UNESCO has dedicated the year 2021 to Ahi Evran (founder of the Ahi order), Yunus Emre and Hacı Bektaş Veli. 2021 is the 700th anniversary of Yunus Emre’s passing while it is the 750th anniversary of Hacı Bektaş Veli’s death. It is also the 850th birthday anniversary of Ahi Evran. Therefore, various activities and projects to introduce these wise men of Anatolia are in the process of being implemented.
The reason for 2021 being the year of Yunus Emre and Hacı Bektaş Veli is related to a rumor about the lives of these two figures. According to the rumor, Hacı Bektaş Veli met with Yunus Emre and, following the events that developed between them, guided him to his student named Tapduk Emre. Some interpret this event symbolically.
Yunus Emre is the subject of many rumors, who during his life became a somewhat mystical persona as a traveling Sufi. Just like yeast melting in the dough and giving it flavor, he melted into Anatolian culture and became a spiritual architect in these lands. He was one of the figures that made up the spiritual and intellectual basics of Anatolian Islamic understanding.
Some say that there were many poets of the same name around before the 20th century and that the Sufi traveler Yunus Emre was the union of these different poets. More and more research was done on the thinker-poet after UNESCO declared 1991 the Yunus Emre Year of Love. The ambiguous information about his birth and death disappeared with a manuscript in the Beyazıt State Library in Istanbul’s Fatih district. It was recorded in the document that Yunus Emre was born in 1240-41, lived for 82 years and died in 1320.
Since the '90s, Yunus Emre's "Diwan", a collection of poems, has been considered his most important work. The most detailed study about Yunus Emre was published by Turkish-Islamic Literature researcher Professor Mustafa Tatcı as a critical edition. Thanks to his work, we now know which poems were penned by Yunus Emre, and which weren't.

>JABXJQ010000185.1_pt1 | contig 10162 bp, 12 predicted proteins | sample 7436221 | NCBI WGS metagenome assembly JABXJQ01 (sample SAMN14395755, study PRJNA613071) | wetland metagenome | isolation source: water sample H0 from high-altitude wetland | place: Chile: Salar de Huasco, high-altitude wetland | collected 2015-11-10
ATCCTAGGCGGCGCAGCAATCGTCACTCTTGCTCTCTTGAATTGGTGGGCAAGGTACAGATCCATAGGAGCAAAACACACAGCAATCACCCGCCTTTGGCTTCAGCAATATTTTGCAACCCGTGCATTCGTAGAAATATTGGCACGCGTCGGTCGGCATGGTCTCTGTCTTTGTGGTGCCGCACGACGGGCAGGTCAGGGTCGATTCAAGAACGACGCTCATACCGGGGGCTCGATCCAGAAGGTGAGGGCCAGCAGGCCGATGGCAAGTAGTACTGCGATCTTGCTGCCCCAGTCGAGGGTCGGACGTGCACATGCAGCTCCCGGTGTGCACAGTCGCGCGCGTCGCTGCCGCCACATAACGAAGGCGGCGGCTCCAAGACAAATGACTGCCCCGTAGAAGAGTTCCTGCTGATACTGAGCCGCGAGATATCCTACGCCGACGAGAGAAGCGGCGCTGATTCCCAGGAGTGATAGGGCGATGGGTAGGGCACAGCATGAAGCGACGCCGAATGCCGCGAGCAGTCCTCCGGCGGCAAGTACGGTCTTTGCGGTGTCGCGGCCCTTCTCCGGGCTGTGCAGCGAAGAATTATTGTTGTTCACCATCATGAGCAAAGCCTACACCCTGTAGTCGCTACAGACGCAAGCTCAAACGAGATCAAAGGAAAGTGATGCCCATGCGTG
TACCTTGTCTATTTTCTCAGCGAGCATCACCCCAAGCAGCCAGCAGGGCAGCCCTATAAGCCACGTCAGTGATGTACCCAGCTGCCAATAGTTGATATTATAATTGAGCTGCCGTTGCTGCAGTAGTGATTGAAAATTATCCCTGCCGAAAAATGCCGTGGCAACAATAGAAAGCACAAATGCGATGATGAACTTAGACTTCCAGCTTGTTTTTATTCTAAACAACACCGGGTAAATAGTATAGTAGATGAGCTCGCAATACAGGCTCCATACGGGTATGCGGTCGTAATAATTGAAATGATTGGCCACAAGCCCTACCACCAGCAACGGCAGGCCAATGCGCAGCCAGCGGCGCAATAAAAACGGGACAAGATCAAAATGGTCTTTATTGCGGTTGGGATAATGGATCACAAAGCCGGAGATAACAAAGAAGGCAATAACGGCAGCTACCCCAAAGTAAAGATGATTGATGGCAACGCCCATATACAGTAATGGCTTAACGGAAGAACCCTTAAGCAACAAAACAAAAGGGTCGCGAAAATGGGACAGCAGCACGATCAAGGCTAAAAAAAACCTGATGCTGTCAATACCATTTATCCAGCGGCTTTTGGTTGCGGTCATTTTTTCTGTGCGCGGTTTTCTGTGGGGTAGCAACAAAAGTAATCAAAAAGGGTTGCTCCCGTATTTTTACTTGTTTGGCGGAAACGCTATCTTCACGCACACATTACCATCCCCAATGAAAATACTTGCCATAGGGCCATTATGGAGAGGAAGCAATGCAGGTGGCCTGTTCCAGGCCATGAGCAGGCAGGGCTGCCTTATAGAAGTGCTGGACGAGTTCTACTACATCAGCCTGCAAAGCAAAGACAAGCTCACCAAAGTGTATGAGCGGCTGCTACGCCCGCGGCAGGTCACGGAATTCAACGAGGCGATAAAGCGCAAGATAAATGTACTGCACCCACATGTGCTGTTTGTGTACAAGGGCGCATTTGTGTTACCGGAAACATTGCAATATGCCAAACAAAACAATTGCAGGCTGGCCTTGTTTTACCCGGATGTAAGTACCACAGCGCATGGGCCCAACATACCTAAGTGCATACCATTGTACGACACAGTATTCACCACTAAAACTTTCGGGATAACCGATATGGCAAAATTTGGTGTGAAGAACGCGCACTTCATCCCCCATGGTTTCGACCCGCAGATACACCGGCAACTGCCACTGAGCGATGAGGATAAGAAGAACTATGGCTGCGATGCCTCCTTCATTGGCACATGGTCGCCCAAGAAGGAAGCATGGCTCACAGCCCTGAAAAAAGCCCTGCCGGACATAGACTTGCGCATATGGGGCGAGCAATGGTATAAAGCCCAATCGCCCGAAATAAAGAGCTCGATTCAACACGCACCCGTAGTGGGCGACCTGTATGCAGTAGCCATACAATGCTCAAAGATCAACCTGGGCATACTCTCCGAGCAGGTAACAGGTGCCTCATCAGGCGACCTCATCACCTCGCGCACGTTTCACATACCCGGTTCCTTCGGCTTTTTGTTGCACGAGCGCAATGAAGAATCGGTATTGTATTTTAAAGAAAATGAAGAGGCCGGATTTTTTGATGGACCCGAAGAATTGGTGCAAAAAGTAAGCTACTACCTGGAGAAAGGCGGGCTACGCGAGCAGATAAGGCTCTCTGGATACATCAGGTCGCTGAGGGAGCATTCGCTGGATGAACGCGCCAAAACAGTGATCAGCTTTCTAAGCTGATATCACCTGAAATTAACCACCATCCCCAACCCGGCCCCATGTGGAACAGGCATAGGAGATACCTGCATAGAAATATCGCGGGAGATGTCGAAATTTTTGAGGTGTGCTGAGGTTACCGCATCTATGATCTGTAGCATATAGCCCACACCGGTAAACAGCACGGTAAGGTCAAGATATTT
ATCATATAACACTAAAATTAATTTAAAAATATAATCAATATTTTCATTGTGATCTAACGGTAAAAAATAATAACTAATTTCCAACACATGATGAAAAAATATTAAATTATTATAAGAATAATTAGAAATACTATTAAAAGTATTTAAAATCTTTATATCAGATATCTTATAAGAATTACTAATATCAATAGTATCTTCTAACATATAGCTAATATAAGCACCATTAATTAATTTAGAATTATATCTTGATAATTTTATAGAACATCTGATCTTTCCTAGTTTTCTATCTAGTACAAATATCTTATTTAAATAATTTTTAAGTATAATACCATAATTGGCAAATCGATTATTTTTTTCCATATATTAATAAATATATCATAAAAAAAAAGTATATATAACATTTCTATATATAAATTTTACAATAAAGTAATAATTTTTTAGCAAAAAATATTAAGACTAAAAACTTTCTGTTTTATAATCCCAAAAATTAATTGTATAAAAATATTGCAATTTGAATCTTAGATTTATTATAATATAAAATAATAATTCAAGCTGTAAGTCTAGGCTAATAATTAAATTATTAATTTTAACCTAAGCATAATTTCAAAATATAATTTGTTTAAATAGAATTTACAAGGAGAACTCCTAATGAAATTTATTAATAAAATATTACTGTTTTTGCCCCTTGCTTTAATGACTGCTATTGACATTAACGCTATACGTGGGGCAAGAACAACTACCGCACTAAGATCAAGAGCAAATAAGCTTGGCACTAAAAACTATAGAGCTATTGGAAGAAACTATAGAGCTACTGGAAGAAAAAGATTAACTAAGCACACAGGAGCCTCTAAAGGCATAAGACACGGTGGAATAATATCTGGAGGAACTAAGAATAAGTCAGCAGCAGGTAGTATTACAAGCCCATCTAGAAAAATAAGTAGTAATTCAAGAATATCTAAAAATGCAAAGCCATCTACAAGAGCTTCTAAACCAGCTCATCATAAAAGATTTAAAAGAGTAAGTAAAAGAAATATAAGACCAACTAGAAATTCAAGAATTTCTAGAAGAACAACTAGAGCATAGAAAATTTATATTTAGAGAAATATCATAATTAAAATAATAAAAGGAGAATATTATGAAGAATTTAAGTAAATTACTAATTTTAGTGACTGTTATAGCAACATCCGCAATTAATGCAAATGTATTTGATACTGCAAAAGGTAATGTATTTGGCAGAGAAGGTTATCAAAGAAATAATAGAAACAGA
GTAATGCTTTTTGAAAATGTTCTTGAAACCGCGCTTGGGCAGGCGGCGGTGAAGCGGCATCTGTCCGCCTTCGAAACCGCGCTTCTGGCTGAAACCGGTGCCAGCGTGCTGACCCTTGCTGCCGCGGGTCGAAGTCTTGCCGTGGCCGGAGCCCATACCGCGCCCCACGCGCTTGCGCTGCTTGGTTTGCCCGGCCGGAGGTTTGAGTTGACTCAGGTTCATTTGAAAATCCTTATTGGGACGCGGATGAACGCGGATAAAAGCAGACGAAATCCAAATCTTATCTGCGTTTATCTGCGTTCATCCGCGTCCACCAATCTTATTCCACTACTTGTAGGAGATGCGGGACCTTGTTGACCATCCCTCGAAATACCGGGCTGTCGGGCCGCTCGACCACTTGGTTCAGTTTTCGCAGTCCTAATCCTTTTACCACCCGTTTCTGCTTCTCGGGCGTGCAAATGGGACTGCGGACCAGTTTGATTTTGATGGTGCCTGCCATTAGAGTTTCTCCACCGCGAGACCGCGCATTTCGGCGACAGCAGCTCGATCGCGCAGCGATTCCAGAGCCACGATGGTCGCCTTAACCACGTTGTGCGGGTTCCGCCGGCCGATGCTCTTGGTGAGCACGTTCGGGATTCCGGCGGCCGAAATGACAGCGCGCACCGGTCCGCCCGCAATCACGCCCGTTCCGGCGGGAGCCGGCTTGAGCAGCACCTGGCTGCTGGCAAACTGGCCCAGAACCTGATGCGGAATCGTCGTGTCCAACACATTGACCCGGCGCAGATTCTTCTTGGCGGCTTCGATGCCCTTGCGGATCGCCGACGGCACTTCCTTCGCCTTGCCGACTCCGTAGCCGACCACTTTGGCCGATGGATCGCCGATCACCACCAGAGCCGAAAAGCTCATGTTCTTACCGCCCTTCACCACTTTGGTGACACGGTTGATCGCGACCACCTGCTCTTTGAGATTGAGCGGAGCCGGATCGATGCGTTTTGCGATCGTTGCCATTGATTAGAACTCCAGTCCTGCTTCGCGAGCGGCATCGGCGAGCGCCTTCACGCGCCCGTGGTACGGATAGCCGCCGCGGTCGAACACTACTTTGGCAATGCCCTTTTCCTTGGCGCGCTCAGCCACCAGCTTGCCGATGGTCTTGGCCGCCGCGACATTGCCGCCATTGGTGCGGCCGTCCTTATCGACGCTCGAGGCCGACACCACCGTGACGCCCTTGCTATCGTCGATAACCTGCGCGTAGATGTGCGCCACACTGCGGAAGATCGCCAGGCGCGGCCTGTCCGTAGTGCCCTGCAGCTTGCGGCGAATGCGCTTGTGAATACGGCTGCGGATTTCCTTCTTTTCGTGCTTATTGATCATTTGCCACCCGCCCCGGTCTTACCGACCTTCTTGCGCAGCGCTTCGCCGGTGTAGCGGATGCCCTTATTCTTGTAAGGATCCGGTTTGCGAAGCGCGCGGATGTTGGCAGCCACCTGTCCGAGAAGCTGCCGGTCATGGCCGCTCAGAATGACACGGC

Along with his poems, Yunus Emre is also most remembered for his “Risaletü'n-Nushiyye” (“Book of Counsel”). Researchers examining this piece of work and his “Diwan” consider him one of the greatest poets of the Turkish language. However, Yunus Emre legacy is not just that of a folk poet as he was also considered a deep intellectual and spiritual leader. Therefore, introducing the esteemed figure to the people of today is also of great importance.
In order to understand Yunus Emre, it is necessary to first dive into the world he lived. Anatolia was in a state of both material and physical exhaustion during the 13th century. Turkmen tribes escaping from Asia due to the Mongol invasion took shelter in the Sultanate of Rum (1077-1308). But they could not withstand the attacks too long.
After the Sultanate of Rum was defeated by the Mongol Empire in the Battle of Köse Dağ (a mountain between the present-day eastern cities of Sivas and Erzincan) in 1243, political unity was shattered. Mongolian cavalries entered every single town and city in Anatolia, crushing and fragmenting the country. The powerful had the last laugh in this miserable age filled with the clashes of swords and shields. It was a turmoil in which the strong, not the right, won; the scales of justice overbalanced and the power holders proclaimed their judgment.
The situation triggered plundering and famine. The land could not be cultivated properly, so crops could not be grown. The strength of the small principalities was also not enough to suppress the banditry in the villages. The people were tired and struggling to survive. Naturally, much of what was learned was lost due to the situation as many schools and artifacts belonging to the Anatolian Seljuk period were destroyed.
Within the turmoil, a voice stating "what a problem this is, there is no cure for it" started to rise. This voice from the heart of Anatolia belonged to Sufi traveler Yunus Emre. Just as the wood that Yunus Emre collected for his teacher Tapduk Emre's lodge for 40 years helped bake bread, the conversations Yunus Emre had with the teacher would help mature him.
When his teacher noted that Yunus Emre had brought back branches to use as kindling that was all straight and asked: "Is there no crooked wood in these forests?" Yunus Emre famously replied: "This place is such a gate of God and righteousness that no crooked man enters here, not even a crooked wood."
Having hit the road after the death of his teacher, Yunus Emre traveled a wide geography including Konya in Anatolia, Damascus in today’s Syria and Azerbaijan. There are also rumors that he met with his contemporary, great Sufi Mevlana Jalaluddin Rumi. He completed his journey by returning to Sarıköy village, where he was born. Sarıköy, which is located in modern Turkey’s Eskişehir province and was is called Yunusemre village today, is at the junction of Porsuk Creek and Sakarya River.